Finally, neither liquid- or vapor-only water transport might be appropriate, especially when considering actual defects and cracks in the MPL. The network model by Medici et al. [2] has precisely demonstrated that the presence of small defects in an MPL has the combined effect of reducing the saturation level in the GDL while retaining a low injection pressure for the water transport toward the gas channels. This could enable water to cross the MPL in the liquid state and induce capillary-fingering in the GDL with low saturation, as experimentally observed!

Obviously, the water transport mechanism from the cathode catalyst layer is deeply connected to porous layer’s morphological and thermal properties, and there is not a single truth…

[1] J.H. Nam, K.-J. Lee, G.-S. Hwang, C.-J. Kim and M. Kaviany, Int. J. Heat Mass Transfer, 52 (2009), 2779-2791.
[2] E.F. Medici and J.S. Allen, J. Electrochem. Soc., 157 (2010), B1505-B1514.
[3] A.Z. Weber, J. Power Sources, 195 (2010), 5292-5304.
[4] S.F. Burlatsky, V.V. Atrazhev, M. Gummalla, D.A. Condit and F. Liu, J. Power Sources, 190 (2009), 485-492.
[5] J.P. Owejan, J.E. Owejan, W. Gu, T.A. Trabold, T.W. Tighe and M.F. Mathias, J. Electrochem. Soc., 157 (2010), B1456-B1464.

4 – Mechanism of microporous layer for PEMFC explained

Published on September 2010 by Catherine Lepiller, PhD, for Pragma Industries

After years of scientific debate due to contradictory results, the beneficial effect of the microporous layer (MPL), a thin porous layer made of carbon nanoparticles mixed with a hydrophobic agent that is usually inserted between the Pt/C catalyst layer (CL) and the carbon-based gas diffusion layer (GDL) in low temperature fuel cells, appears close to full elucidation now. Both experimental studies [1,2] and fuel cell models [3,4] have recently demonstrated that one main function of the microporous layer is to reduce the number of injection sites for liquid water from the catalyst layer to the gas diffusion layer, which in turn reduces the overall saturation. Less liquid water in the GDL means enhanced gas transport to and from the reaction sites at the CL, and leads to the improved mass transfer noticeable especially under high current conditions when adding an MPL to the fuel cell sandwich.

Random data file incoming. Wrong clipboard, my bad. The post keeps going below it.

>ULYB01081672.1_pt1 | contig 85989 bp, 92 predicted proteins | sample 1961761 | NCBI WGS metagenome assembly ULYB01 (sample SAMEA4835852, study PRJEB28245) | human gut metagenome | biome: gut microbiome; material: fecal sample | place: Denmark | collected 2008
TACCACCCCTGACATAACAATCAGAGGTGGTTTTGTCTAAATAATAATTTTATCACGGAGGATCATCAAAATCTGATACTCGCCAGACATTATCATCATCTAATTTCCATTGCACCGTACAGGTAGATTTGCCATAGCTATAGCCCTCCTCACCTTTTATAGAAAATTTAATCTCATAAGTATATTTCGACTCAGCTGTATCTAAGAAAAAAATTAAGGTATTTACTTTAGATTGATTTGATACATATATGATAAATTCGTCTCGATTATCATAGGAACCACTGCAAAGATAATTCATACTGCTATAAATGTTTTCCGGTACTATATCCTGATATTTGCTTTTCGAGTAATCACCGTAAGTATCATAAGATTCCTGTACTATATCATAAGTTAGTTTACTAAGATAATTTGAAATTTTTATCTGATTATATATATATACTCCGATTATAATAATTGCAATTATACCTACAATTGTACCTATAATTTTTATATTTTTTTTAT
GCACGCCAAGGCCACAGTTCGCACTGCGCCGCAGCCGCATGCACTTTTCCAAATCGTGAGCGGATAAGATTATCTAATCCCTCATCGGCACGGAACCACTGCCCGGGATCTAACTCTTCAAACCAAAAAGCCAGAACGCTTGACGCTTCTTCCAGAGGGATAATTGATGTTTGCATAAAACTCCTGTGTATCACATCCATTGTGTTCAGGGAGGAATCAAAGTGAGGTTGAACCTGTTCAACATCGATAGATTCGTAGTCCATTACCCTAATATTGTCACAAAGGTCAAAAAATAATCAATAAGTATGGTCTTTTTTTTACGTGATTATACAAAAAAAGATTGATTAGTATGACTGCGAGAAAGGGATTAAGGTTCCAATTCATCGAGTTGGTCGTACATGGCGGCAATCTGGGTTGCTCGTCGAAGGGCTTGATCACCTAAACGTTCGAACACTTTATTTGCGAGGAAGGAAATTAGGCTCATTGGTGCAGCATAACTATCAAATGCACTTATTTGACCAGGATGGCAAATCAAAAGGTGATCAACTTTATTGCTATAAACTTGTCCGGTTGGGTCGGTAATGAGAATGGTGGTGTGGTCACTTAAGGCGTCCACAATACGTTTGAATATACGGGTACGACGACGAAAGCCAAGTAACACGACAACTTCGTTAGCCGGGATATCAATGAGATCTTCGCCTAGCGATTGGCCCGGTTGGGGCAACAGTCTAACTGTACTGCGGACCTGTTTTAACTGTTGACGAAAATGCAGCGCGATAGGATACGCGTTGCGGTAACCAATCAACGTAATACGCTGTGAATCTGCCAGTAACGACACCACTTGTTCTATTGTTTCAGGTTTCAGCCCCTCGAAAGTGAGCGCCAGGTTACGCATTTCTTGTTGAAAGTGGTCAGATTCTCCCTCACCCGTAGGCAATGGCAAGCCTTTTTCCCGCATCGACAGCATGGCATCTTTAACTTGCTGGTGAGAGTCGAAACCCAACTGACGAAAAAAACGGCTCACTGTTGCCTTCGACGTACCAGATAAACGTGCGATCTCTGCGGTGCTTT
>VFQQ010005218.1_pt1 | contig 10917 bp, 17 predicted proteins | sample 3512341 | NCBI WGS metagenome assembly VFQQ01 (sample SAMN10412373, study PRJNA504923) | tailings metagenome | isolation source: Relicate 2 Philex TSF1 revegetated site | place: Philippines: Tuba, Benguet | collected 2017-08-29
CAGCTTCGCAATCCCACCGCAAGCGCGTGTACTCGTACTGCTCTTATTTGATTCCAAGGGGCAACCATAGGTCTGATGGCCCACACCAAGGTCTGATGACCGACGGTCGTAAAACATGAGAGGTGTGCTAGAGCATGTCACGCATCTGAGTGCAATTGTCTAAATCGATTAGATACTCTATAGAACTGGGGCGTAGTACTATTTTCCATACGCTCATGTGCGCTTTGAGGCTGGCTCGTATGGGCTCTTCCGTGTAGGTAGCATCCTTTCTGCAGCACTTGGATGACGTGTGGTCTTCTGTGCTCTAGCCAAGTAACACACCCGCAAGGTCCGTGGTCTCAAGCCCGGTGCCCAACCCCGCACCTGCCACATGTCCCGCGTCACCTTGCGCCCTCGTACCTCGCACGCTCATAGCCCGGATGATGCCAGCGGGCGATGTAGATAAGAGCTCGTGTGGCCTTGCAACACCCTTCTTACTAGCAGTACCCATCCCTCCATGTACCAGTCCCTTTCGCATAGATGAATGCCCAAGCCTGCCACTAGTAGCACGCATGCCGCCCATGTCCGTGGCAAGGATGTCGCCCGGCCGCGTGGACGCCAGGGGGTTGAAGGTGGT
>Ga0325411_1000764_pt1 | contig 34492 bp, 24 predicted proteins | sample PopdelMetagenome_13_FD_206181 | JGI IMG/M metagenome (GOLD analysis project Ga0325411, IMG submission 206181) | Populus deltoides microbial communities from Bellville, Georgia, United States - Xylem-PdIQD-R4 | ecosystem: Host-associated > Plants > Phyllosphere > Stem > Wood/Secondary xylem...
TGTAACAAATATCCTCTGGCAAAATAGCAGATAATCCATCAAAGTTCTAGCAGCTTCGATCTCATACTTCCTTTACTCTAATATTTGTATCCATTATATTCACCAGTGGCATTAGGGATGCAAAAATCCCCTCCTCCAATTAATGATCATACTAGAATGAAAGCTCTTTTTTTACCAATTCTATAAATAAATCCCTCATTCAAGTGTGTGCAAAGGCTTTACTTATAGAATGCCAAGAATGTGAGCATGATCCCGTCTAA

First, by simultaneous measurement of the capillary pressure and liquid water saturation, Gostick et al. [1] have demonstrated a drastic reduction of the saturation for commercial GDLs in the presence of an MPL, i.e., from ca. 25% to ca. 5%, and concluded that most pores in the GDL are rendered inaccessible to water by the smaller pore sizes of the MPL; hence much lower water saturation is reached.

Second, searchers at the Seoul National University [2] have used a quite original approach called “similarity model experiment”, through which the liquid water transport in hydrophobic GDLs was indirectly investigated: the drainage process was analyzed by replacing the porous layer with transparent hydrogel spheres initially saturated with liquid water, and then slowly injecting a dyed non-miscible fluid having equal density for visual inspection of the internal transport process. By controlling the dimensionless hydraulic parameters in the setup to be close to those existing in actual GDLs, they were able to show that the liquid water drainage process is indeed a capillary-driven process governed by an invasion-percolation mechanism with dendrite-like penetration (also called capillary fingering). Morphological similarities between the non-wetting fluid distribution and predictions by a pore-network model were evidenced as well.

experimental apparatus